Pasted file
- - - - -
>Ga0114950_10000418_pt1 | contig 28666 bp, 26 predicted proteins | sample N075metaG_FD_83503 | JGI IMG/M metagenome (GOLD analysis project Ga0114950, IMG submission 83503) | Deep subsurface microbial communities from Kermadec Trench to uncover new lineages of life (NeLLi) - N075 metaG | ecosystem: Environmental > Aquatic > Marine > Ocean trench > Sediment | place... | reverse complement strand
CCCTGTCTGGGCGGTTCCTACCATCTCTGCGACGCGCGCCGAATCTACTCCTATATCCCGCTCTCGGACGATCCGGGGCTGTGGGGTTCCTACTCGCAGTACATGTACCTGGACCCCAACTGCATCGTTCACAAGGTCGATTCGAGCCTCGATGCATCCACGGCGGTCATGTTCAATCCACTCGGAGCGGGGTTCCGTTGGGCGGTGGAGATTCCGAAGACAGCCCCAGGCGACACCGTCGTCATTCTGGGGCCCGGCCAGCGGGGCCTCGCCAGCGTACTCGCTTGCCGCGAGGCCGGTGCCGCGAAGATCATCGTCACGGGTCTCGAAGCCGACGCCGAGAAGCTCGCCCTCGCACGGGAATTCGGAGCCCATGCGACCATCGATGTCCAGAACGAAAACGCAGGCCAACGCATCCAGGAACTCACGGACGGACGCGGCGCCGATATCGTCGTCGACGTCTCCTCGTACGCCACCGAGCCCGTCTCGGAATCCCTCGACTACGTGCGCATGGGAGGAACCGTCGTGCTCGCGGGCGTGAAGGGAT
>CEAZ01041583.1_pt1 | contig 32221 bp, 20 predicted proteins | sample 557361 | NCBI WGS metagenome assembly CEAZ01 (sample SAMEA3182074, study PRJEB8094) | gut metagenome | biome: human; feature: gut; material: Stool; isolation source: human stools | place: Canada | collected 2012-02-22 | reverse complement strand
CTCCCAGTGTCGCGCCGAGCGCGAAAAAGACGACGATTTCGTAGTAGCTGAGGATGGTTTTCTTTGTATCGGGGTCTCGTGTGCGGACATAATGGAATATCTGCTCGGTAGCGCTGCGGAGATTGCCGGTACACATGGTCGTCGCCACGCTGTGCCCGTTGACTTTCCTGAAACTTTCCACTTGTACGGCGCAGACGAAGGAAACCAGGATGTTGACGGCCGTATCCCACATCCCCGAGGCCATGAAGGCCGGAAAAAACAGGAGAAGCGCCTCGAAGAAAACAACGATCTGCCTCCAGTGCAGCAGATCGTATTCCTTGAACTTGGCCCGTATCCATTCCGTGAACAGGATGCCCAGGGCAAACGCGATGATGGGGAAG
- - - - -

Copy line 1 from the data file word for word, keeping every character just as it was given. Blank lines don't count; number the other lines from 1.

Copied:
>Ga0114950_10000418_pt1 | contig 28666 bp, 26 predicted proteins | sample N075metaG_FD_83503 | JGI IMG/M metagenome (GOLD analysis project Ga0114950, IMG submission 83503) | Deep subsurface microbial communities from Kermadec Trench to uncover new lineages of life (NeLLi) - N075 metaG | ecosystem: Environmental > Aquatic > Marine > Ocean trench > Sediment | place... | reverse complement strand